Troyjo sees a world in which BRIC nations play ever more significant roles, with the logical result of the increase in strength of a variety of social, economic, and political principles being the “multipolarity of world influence rather than the automatically dominant influence of the United States”. With regard to the projection of values, the US is no longer seen as the dominant force. The two wars waged in Iraq and Afghanistan have brought an enormous co-liability to the image of the United States as a projector of values and international good behaviour. “Its disregard of the United Nations and international law have brought into question what is going to happen in the US. The very asking of these questions itself already indicates a monumental shift in global relations.” On the economic front, “the irresistible emergence of China” has progressed at a startling pace, with the Chinese economy expected to overtake the US economy sometime between 2019 and 2025.
Brazil hits its stride
Brazil is riding the wave of positive expectations from the discovery of pre-salt oil reserves and the foreign direct investment (FDI) that has been pouring into the country in anticipation of the windfalls from biofuels and these deep-water oil reserves. Thus cashed up with financial resources, the government is looking to stay ahead of the curve. “The Brazilian government is putting together a very robust procurement policy so that once again it can play the role of entrepreneur and assume a key role in the reindustrialisation of the country,” Troyjo says. “This economic might that may be generated, though, does not necessarily reflect an increase in global ambitions for Brazil as an individual nation. Brazil will modulate its international ambitions with regard to political objectives through multilateral institutions.”
He does not see Brazil’s cooperative, multinational approach as being at odds with the trend in increased individualism among nations, neither does he think the fortified role Brazil seeks to play in international affairs as a peaceful country promoting harmonious cooperation will create enmity among those countries that have traditionally spoken with leading voices in the international sphere, not necessarily espousing the same point of view as Brazil with regard to international relations. “Even with the strengthening of the nation-state concept, there must be a forum for international communication, with the United Nations a logical locus for important discussion. I think there are different opinions on what role the United Nations should play, but even in the case of the most individualistic countries such as the United States, the lessons of this decade-long unilateral drive under the Bush Administration have left very negative marks for the image of the United States abroad and for its own interests, very realistically speaking, so I actually see a strengthening of the UN now.”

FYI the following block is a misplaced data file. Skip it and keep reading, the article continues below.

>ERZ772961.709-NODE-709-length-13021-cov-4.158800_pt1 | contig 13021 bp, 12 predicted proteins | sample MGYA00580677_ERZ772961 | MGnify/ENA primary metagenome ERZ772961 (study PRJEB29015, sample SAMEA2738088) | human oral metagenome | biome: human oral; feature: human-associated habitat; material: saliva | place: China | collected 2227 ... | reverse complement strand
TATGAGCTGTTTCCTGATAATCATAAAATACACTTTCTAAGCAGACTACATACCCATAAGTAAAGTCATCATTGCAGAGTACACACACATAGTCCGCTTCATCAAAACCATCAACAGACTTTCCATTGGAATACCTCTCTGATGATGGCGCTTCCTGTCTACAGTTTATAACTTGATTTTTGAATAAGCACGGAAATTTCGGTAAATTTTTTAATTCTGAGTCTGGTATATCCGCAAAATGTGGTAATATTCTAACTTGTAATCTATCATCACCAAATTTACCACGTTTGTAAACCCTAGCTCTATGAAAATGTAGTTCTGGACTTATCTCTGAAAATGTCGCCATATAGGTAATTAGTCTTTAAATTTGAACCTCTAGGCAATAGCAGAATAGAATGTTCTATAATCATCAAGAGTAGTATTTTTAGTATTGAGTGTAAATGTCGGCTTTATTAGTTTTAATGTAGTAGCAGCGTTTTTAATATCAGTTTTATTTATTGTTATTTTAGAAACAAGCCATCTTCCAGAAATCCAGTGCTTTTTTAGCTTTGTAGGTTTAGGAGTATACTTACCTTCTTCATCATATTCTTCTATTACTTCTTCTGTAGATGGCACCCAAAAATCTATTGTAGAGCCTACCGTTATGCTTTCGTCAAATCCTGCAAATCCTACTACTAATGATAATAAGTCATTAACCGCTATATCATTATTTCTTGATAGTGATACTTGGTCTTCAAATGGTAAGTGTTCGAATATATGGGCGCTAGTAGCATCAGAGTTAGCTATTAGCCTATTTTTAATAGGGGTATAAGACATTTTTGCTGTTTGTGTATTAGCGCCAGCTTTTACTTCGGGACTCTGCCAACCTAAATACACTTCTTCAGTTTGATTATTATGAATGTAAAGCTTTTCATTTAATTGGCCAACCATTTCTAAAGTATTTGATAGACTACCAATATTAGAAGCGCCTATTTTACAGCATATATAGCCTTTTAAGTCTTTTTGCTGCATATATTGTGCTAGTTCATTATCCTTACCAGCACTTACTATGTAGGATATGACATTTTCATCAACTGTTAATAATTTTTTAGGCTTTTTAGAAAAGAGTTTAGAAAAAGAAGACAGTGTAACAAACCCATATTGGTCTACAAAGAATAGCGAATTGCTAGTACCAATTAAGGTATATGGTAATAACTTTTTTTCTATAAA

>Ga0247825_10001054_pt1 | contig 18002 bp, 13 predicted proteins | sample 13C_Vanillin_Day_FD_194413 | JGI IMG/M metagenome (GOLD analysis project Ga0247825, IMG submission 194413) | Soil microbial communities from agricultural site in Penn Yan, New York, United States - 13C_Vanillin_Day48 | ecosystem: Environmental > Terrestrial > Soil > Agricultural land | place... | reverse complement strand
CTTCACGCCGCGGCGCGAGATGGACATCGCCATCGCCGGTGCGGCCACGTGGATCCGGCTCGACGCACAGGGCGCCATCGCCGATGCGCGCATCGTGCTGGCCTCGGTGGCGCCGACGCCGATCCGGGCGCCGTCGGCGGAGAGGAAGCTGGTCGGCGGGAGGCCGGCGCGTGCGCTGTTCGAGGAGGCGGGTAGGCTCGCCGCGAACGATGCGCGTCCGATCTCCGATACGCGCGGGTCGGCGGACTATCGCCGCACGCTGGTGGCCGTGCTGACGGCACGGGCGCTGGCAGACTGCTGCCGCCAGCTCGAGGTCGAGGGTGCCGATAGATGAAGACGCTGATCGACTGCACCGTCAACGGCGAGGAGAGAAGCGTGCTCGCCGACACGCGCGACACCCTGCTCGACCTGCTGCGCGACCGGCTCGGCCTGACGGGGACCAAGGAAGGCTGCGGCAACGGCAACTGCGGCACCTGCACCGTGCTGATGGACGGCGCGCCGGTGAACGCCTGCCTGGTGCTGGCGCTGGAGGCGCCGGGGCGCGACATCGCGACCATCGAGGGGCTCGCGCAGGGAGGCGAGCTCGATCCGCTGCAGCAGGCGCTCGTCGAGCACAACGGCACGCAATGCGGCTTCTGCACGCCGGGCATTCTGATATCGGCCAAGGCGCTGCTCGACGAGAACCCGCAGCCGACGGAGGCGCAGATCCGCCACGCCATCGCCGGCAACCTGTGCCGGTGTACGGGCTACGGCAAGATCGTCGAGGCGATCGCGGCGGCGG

Rather unexpected is the fact that so much of Brazil’s economic growth took place during the 2003–2010 presidency of Luíz Inácio Lula da Silva, better known to the world simply as Lula, whose multiple candidacies for president were rejected by the Brazilian people three times before his eventual election in 2002. That this former union leader, so greatly feared by the conservative administrations of the 1980s and 1990s, should be the person to oversee the great economic growth sought by those same administrations is ironic to say the least. Regarded as a radical left-wing figure, the founder of the Brazilian Workers’ Party became the most popular politician in the country’s history – itself no small achievement in a nation where political figures are more often loathed
Nevertheless, sound economic management during Lula’s administration was not the only reason for the country’s burst in wealth. That the simultaneous discovery of oil reserves and growth in foreign demand for Brazilian resources took place during the time Lula was in power added to the government’s ability to get things done. Since Brazil’s oil production is expected to rise from the current two million barrels a day to six million barrels a day by 2020, it looks as if the policies for economic growth brought in by the Lula government will continue unchanged under President Rousseff.
As Brazil grows in stature, so, too, grows the curiosity about the country. Increasingly, Brazil is not only a voice heard in world affairs but also a venue for other voices to be heard. The most important international conference of 2012 takes place in Rio de Janeiro 20–22 June, with 120 heads of government expected to attend the United Nations Conference on Sustainable Development, informally known as Rio+20. Brazil will host the 2014 World Cup soccer tournament as well as the Games Of The XXXI Olympiad in Rio de Janeiro in 2016. As they did in Tokyo (1964), Mexico City (1968), and Seoul (1988), the Olympic Games are expected to serve as something of an affirmation that a developing nation is economically capable of undertaking such an enormous financial commitment. The Summer Olympics in Rio will follow Olympic competitions hosted by two other BRIC nations, the 2008 Summer Olympics held in Beijing and the 2014 Winter Olympics to be held in Sochi.